Many ecologists view this worldwide mixing and matching with revulsion. Neophobe biologists James Russell and Tim Blackburn, for instance, recently denounced researchers who do not automatically condemn introduced biota as "invasive species denialists," likening them to people who challenge the scientific consensus on "the risks of tobacco smoking or immunisation, the causes of AIDS or climate change, [and] evidence for evolution."

Such researchers behave, Thomas writes, "as if there is an 'ought to be' state of the world, with each species having its own 'correct' location." But species and ecosystems have been evolving for eons. "Nature just happens, and the distributions of species change—no slice of time has any more or less merit than any other."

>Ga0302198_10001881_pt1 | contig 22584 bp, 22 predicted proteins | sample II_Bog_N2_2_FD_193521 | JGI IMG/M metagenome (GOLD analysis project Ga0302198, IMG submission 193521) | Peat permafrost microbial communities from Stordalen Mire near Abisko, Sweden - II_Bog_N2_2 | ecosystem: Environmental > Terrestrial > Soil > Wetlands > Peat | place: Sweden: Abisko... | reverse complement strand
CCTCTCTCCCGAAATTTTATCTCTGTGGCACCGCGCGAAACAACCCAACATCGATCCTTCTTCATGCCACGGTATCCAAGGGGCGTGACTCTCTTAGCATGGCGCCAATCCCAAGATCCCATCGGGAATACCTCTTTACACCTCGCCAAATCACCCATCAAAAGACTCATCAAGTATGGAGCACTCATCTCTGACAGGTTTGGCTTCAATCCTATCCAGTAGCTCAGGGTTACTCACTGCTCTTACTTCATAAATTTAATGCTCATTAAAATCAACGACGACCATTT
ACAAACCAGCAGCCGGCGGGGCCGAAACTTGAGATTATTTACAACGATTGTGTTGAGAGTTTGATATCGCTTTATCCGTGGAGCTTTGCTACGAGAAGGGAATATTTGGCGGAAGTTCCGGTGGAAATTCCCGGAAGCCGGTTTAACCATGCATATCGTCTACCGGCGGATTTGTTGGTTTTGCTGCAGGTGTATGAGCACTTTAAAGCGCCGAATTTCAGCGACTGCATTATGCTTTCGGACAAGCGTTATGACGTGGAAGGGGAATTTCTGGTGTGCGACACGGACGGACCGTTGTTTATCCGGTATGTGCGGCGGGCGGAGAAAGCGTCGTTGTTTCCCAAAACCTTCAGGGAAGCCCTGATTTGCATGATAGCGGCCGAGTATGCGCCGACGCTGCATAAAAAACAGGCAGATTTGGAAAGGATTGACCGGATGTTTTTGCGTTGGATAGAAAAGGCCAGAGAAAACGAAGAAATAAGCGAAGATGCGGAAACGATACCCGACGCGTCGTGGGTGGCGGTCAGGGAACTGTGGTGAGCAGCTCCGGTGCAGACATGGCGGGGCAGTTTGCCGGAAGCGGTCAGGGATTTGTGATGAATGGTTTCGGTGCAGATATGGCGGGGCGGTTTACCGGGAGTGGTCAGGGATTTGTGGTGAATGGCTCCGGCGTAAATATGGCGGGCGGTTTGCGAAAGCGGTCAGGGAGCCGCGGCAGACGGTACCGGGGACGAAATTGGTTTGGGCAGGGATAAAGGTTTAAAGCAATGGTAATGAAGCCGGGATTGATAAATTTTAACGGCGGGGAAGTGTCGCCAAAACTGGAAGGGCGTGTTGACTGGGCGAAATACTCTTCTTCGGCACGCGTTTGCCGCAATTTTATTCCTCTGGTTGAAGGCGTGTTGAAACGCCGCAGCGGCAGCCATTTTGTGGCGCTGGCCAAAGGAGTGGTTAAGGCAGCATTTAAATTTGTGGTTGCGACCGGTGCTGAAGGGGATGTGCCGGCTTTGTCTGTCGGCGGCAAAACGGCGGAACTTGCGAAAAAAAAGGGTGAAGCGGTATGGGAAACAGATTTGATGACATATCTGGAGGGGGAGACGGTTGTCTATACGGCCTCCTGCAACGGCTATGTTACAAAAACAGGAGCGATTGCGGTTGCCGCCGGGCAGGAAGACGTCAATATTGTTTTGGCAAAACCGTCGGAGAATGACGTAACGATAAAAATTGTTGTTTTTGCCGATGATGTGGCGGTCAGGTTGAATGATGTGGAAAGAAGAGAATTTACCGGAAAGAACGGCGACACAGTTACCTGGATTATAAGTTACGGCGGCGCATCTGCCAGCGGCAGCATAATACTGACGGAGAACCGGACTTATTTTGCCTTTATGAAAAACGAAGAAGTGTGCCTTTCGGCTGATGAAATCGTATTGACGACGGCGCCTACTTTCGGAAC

At the end of the last ice age, continental glaciers reached 300 to 400 miles north of where my house now stands in central Virginia. The countryside then consisted of forests of spruce, fir, jack pine, alder, and birch; mammoths and musk oxen roamed within them.

As the climate warmed, these trees and oxen moved north to Canada and the mammoths went extinct. While the glaciers melted, deciduous trees like poplar, oak, hickory, and chestnut began their march out of various southern refugia and became preponderant in the local forests.

Photo Credit: PublicAffairs

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  • JoeBlow123||

    "Let's loose elephants, lions, cheetahs, camels, and llamas to roam unpopulated regions of the West."